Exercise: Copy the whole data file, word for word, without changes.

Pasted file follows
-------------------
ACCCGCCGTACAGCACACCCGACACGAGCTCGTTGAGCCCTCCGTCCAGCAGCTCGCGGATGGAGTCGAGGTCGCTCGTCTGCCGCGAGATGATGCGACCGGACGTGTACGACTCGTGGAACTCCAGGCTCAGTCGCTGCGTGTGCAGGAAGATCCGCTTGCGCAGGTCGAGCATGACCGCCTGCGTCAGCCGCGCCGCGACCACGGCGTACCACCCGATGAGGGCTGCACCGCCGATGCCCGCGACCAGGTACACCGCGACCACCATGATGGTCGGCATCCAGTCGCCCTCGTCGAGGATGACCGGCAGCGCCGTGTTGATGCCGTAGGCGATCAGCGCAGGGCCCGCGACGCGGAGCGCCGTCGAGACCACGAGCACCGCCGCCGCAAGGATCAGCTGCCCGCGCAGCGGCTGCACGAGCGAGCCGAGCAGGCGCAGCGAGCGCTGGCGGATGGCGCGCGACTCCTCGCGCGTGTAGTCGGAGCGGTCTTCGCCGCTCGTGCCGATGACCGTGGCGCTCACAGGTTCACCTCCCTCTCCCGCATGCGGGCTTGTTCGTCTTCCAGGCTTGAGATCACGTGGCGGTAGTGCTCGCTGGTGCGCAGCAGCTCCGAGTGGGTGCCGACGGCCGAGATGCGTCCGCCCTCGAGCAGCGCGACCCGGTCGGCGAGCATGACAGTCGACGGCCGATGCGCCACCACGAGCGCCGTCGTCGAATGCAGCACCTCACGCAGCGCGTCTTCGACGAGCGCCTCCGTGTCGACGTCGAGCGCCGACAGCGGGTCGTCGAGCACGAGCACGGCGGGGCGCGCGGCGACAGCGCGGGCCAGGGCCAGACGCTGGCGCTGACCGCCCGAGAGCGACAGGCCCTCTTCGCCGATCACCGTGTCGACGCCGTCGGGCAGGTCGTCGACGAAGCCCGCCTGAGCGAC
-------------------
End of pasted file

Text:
ACCCGCCGTACAGCACACCCGACACGAGCTCGTTGAGCCCTCCGTCCAGCAGCTCGCGGATGGAGTCGAGGTCGCTCGTCTGCCGCGAGATGATGCGACCGGACGTGTACGACTCGTGGAACTCCAGGCTCAGTCGCTGCGTGTGCAGGAAGATCCGCTTGCGCAGGTCGAGCATGACCGCCTGCGTCAGCCGCGCCGCGACCACGGCGTACCACCCGATGAGGGCTGCACCGCCGATGCCCGCGACCAGGTACACCGCGACCACCATGATGGTCGGCATCCAGTCGCCCTCGTCGAGGATGACCGGCAGCGCCGTGTTGATGCCGTAGGCGATCAGCGCAGGGCCCGCGACGCGGAGCGCCGTCGAGACCACGAGCACCGCCGCCGCAAGGATCAGCTGCCCGCGCAGCGGCTGCACGAGCGAGCCGAGCAGGCGCAGCGAGCGCTGGCGGATGGCGCGCGACTCCTCGCGCGTGTAGTCGGAGCGGTCTTCGCCGCTCGTGCCGATGACCGTGGCGCTCACAGGTTCACCTCCCTCTCCCGCATGCGGGCTTGTTCGTCTTCCAGGCTTGAGATCACGTGGCGGTAGTGCTCGCTGGTGCGCAGCAGCTCCGAGTGGGTGCCGACGGCCGAGATGCGTCCGCCCTCGAGCAGCGCGACCCGGTCGGCGAGCATGACAGTCGACGGCCGATGCGCCACCACGAGCGCCGTCGTCGAATGCAGCACCTCACGCAGCGCGTCTTCGACGAGCGCCTCCGTGTCGACGTCGAGCGCCGACAGCGGGTCGTCGAGCACGAGCACGGCGGGGCGCGCGGCGACAGCGCGGGCCAGGGCCAGACGCTGGCGCTGACCGCCCGAGAGCGACAGGCCCTCTTCGCCGATCACCGTGTCGACGCCGTCGGGCAGGTCGTCGACGAAGCCCGCCTGAGCGAC